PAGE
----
Filipinas (Philippines), mostly nurses, but also engineers and other skilled and semi-skilled staff, are a totally different breed of people. Caring and nurturance is like second nature to the women staff, be they nurses or cleaners. Short in height but tall in "stature" Filipina nurses are ambitious, hard-working and meticulous; besides, most of them are talented in skills like decorations, craft, cooking and so on. They live a joyous life, spending hard-earned money or frivolous stuff like costume jewellery, cosmetics, hand-bags, shoes, dresses and the like with abandon. It is a surprise to me how they spend so much and save so little, considering that most of them are here to make a future for themselves. I am friends with almost ALL the Filipinas in my hospital. I try to help them when they need my help; in return, they smile a lot, get food sometimes for me, and help me whenever I need it. Most of them are married, with children, though some, especially Muslim Filipina nurses, aren't married. It is a different culture from the one that we see in South Asia. They marry late, only after achieving their financial targets. There is no such thing as an arranged marriage. Females must find their own life-partners through social meetings, dating and the like. In this respect, they resemble the Western culture. The nurses and the helpers live apart, but help each other, and do not differentiate between each other in most respects.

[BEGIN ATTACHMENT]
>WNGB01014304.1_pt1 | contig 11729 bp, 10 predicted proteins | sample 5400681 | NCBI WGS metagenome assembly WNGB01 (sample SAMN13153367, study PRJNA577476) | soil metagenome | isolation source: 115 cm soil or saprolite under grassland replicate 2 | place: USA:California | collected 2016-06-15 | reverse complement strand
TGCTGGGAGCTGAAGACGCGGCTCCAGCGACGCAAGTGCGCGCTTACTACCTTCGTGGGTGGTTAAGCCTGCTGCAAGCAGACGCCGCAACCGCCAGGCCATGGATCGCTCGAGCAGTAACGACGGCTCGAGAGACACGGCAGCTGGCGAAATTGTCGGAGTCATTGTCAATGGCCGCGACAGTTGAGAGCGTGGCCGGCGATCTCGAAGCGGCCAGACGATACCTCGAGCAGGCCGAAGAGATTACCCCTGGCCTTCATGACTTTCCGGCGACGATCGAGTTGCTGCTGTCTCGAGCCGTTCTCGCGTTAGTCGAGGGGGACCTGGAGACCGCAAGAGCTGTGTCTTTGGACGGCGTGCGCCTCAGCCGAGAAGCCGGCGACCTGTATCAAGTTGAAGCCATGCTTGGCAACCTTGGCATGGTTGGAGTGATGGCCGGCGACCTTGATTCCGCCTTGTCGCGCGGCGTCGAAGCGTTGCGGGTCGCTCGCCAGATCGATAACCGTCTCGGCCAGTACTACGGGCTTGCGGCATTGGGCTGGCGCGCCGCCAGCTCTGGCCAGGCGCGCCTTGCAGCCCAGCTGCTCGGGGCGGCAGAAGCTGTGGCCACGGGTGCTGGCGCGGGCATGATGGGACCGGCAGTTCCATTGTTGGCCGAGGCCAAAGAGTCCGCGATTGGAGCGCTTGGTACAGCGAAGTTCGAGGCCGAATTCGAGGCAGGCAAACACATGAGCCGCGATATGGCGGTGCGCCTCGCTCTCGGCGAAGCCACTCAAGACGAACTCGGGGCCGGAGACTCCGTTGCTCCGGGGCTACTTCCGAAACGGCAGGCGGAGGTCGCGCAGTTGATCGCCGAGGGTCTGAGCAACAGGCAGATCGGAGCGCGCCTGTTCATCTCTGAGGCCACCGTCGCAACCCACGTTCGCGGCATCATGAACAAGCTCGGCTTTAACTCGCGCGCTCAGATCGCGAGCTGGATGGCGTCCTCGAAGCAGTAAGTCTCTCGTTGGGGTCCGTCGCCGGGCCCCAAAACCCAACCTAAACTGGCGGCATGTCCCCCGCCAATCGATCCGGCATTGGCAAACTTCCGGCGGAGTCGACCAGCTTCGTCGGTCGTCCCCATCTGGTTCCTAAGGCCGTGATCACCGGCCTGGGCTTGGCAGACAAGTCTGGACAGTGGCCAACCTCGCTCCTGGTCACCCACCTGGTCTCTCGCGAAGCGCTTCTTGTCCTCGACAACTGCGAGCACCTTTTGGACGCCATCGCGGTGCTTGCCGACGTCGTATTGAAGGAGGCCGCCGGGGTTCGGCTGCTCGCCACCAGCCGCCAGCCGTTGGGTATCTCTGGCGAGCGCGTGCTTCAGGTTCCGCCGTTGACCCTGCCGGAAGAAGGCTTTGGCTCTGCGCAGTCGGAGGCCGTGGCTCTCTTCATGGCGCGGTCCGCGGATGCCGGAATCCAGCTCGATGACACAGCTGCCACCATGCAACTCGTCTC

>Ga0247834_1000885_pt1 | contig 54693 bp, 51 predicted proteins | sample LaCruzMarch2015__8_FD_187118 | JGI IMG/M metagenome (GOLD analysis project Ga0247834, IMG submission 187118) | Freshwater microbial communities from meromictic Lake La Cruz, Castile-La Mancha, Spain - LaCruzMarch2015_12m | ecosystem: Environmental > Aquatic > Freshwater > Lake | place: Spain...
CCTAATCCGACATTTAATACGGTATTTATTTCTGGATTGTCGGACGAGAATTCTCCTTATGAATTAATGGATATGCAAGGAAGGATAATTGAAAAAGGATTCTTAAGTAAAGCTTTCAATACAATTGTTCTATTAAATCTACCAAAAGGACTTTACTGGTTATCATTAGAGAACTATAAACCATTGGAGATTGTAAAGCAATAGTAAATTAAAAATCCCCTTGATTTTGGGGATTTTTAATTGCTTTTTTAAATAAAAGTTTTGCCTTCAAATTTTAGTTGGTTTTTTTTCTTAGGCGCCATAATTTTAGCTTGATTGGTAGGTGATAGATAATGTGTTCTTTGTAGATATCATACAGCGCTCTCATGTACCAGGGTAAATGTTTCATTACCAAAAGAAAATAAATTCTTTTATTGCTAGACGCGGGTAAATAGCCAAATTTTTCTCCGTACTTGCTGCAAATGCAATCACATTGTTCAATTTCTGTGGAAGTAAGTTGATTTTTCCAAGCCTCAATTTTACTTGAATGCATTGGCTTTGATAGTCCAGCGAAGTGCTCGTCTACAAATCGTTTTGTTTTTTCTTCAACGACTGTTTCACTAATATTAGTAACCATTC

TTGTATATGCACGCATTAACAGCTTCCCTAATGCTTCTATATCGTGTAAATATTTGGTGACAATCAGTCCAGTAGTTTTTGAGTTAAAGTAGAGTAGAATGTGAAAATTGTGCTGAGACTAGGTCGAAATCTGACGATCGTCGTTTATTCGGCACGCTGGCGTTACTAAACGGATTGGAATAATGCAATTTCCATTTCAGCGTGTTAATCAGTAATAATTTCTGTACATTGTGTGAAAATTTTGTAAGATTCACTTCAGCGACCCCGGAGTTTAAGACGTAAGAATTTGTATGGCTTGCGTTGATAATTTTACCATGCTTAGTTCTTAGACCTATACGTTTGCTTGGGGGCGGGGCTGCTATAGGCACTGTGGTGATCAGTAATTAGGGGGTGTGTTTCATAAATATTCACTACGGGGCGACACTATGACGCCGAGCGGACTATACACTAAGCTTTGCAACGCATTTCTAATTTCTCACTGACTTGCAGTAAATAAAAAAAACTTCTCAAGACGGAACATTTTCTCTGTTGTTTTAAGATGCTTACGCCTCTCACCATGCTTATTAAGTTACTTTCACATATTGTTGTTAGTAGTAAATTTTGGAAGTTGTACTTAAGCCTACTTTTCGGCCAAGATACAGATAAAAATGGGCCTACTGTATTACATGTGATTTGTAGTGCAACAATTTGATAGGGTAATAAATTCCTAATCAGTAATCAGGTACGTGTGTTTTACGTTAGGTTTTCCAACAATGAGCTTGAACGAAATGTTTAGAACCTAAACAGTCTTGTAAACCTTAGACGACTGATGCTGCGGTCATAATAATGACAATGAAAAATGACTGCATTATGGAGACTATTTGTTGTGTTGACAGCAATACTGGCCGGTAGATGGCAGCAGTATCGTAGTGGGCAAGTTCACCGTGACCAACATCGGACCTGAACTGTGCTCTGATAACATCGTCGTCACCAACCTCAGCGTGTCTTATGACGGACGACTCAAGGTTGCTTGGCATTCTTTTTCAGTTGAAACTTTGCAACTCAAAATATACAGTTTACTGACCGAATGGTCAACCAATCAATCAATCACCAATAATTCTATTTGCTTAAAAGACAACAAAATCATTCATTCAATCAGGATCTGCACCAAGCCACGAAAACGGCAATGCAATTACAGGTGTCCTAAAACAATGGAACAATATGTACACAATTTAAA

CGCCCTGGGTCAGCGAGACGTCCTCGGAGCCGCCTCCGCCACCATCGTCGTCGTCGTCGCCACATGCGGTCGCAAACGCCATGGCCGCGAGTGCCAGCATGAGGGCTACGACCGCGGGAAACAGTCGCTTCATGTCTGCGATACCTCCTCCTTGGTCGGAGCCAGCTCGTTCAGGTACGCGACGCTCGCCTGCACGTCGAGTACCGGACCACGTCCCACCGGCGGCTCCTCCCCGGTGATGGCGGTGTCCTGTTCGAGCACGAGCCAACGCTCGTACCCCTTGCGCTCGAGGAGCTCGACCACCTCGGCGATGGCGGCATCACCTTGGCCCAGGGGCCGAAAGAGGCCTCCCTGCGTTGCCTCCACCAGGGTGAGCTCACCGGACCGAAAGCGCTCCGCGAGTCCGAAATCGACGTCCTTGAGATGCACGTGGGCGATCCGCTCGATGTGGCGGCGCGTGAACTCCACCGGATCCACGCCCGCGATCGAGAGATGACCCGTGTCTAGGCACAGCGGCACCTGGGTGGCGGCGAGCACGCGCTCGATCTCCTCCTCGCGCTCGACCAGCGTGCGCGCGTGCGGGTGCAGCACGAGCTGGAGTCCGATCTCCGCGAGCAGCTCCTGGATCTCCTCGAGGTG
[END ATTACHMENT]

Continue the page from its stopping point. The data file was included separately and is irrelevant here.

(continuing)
This leaves me with fellow Indians (from various parts of the country), the lone Pakistani doctor and the few Sri Lankans. There is hardly any cultural divide between the people from India and those from the other two south Asian countries, though clear differences exist in language, cuisine and dress. The lone Pakistani is Dr. Niaz, a gynecologist-obstetrician, and we have shared our living quarters for a part of 2012. Other than him, I have met several Pakistanis, and my relations with them have been in the range of cordial to friendly. Not one of them has had problems with me, or I with them. I eat Pakistani food when I pretend to be eating Indian food, for they are the only ones who have restaurants in my village. 

The Sri Lankans are cleaners too, and a few are technical chaps working in the hospital as electronics technicians, plumbers, etc. My interaction with them has been very pleasant too and I have no regrets when I have called upon them to fix my water leak or set up my TV set, etc. 

This brings me to the end of my brief observations on the expats. In my next post, I will expand further on the indigent people of the Kingdom. Until then, bye.

Do leave your comments. Thank you.